Glycogen is what muscle cells use for energy by converting it into glucose. After a strenuous activity like running a marathon, glycogen storage will be greatly depleted. You can refuel them by eating healthy, high-quality carbohydrates like sweet potatoes, bananas or simply a high-calorie count recovery drink. It’s a good idea to snack on a high carbohydrate food within the first 30 minutes after race, as your body will convert carbohydrates to glycogen faster.
Eat some protein, and snack on high magnesium, high antioxidant food
Protein will help rebuild any muscle fibers that might have been damaged during the race. Include some yogurt, beans, eggs or lean meat with your carbohydrate intake. Magnesium is a commonly overlooked nutrient for recovery. High magnesium foods like nuts and leafy greens can help your body get rid of lactic acid which cause soreness and muscle cramps. It can also reduce inflammation and benefit sleep. Similarly, eating high antioxidant foods like blueberries can also combat cellular damage caused by the physically and mentally demanding event.
Re-hydration after a race is key. You lose electrolytes like sodium and potassium during the race, the key minerals maintaining muscle contractions and fluid balance. If electrolytes are not replaced, you risk the chance of muscles going into spasm. Start drinking re-hydration fluids immediately after the race and supplement with potassium rich foods like bananas.
Another great way to help your body distress after a marathon is to take a hot bath with Epsom salt. Epsom salt contains magnesium sulfate. Magnesium is a mineral essential for a multitude of bodily functions as we discussed above.
You might still feel sore a few days after the race but it is important to start moving again. Introducing gentle stretching and exercise can help with muscle flexibility. Gyrotonic is especially beneficial because it moves the fascia network, muscles and joints simultaneously in circular motions, going through the complete range of motion. It is a training method based on the principles of yoga, dance, tai chi and swimming. “The Gyrotonic method develops a conscious exercise experience by creating space in the spine and joints, and length in the muscles, which integrates the whole body kinetic chain to strengthen and rehabilitate injuries”, says Billy Macagnone (Gyrotonic Master Trainer and owner of Body Evolutions Studios in NYC).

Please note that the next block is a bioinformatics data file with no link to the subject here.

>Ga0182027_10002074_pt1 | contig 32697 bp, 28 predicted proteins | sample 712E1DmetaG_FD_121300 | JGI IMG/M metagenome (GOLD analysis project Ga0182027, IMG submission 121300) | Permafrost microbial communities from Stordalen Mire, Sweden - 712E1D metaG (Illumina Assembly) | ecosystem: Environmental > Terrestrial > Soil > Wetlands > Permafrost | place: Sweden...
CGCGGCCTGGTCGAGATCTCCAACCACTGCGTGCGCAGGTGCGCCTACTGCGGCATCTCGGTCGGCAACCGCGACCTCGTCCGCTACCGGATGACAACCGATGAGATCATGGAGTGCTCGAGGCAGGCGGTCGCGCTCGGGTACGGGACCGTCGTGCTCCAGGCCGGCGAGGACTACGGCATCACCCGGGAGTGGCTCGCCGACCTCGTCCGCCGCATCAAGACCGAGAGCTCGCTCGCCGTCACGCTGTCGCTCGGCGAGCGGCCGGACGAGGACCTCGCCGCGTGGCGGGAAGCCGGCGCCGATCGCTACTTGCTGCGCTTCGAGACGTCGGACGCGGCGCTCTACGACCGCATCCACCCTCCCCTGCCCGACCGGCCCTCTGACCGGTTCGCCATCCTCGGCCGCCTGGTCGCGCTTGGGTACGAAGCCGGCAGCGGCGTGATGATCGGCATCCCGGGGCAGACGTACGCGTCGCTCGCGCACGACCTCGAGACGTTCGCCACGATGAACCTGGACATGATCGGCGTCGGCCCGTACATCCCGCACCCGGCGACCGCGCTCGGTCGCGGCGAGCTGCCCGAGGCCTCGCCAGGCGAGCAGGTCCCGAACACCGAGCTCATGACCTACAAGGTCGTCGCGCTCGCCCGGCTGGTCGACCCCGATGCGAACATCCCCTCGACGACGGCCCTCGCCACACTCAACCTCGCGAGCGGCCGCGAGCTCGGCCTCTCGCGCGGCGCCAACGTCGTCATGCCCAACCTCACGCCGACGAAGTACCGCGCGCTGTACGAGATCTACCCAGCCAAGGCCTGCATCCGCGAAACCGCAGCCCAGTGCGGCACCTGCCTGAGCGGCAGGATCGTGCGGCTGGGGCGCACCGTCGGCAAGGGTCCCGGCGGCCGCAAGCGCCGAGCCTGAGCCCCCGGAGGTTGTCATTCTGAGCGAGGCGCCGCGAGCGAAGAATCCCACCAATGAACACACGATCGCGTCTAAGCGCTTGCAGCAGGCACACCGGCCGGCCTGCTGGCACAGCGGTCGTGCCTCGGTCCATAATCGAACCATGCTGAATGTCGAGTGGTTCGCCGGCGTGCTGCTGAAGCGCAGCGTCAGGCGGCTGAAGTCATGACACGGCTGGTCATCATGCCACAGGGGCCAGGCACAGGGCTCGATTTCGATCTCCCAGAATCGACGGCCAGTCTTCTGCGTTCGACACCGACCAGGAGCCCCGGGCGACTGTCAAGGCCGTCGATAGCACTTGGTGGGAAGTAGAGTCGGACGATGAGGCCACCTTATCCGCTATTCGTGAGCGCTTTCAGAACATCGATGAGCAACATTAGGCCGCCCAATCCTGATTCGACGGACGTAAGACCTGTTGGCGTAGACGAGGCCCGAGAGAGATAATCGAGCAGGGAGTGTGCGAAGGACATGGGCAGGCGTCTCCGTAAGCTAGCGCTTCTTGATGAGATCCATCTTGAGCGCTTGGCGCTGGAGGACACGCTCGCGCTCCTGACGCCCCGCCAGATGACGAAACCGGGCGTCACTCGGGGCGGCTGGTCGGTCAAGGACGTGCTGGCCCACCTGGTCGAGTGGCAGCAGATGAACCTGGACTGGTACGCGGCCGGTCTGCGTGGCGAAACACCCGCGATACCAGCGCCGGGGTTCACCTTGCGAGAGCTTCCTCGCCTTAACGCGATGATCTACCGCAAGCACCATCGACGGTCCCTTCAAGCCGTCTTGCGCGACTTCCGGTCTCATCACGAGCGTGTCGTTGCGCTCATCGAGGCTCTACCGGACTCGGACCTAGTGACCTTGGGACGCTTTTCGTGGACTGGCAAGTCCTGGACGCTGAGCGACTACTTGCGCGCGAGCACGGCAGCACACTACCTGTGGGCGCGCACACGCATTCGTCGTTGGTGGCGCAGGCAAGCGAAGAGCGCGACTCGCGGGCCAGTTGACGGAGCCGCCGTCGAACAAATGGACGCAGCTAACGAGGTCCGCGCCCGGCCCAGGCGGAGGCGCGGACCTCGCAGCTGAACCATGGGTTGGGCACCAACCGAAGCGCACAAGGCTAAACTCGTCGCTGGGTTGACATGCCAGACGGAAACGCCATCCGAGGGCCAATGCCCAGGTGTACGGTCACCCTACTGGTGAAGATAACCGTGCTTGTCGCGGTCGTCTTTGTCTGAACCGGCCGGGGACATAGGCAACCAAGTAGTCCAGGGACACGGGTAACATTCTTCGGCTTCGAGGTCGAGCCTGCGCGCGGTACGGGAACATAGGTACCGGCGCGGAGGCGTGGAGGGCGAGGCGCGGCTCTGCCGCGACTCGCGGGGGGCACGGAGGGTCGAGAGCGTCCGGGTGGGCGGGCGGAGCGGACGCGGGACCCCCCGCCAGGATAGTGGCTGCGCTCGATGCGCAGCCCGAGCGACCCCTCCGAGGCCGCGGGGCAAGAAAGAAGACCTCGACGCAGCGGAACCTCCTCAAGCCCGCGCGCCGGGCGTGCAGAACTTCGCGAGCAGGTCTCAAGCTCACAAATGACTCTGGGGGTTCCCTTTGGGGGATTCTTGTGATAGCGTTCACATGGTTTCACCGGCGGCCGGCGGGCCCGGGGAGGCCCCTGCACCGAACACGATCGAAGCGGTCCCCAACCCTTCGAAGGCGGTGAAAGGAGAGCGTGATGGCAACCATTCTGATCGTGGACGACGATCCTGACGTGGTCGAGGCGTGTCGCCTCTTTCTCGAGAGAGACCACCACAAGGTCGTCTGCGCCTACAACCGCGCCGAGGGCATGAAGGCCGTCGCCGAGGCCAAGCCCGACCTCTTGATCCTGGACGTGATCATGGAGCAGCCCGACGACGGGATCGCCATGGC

Acupuncture is a drug-free way for athletes to boost recovery after a beast like the New York City Marathon. When combined with proper post-race nutrition and gentle exercises like Gyrotonic, your chances of developing muscle stiffness or injury will be minimal.
1. Lin, Z., Lan, L., He, T., Lin, S., Lin, J., Jang, T. and Ho, T. (2009). Effects of Acupuncture Stimulation on Recovery Ability of Male Elite Basketball Athletes. The American Journal of Chinese Medicine, [online] 37(03), pp.471-481. Available at: https://www.worldscientific.com/doi/pdf/10.1142/S0192415X09006989 [Accessed 17 Oct. 2019].
2. Urroz, P., Colagiuri, B., Smith, C. and Cheema, B. (2013). Effect of Acute Acupuncture Treatment on Exercise Performance and Postexercise Recovery: A Systematic Review. The Journal of Alternative and Complementary Medicine, [online] 19(1), pp.9-16. Available at: Available at: https://www.ncbi.nlm.nih.gov/pubmed/22967279 [Accessed 17 Oct. 2019].
3. Zhang, Y., Bao, F., Wang, Y., & Wu, Z. (2016). Influence of acupuncture in treatment of knee osteoarthritis and cartilage repairing. American journal of translational research, 8(9), 3995–4002. https://www.ncbi.nlm.nih.gov/pmc/articles/PMC5040698/ [Accessed 17 Oct. 2019].
4. Wang DH, e. (2019). Influence of acupuncture on IL-1beta and TNF-alpha expression in the cartilage of rats with knee osteoarthritis. - PubMed - NCBI. [online] Ncbi.nlm.nih.gov. Available at: https://www.ncbi.nlm.nih.gov/pubmed/22007590/ [Accessed 17 Oct. 2019].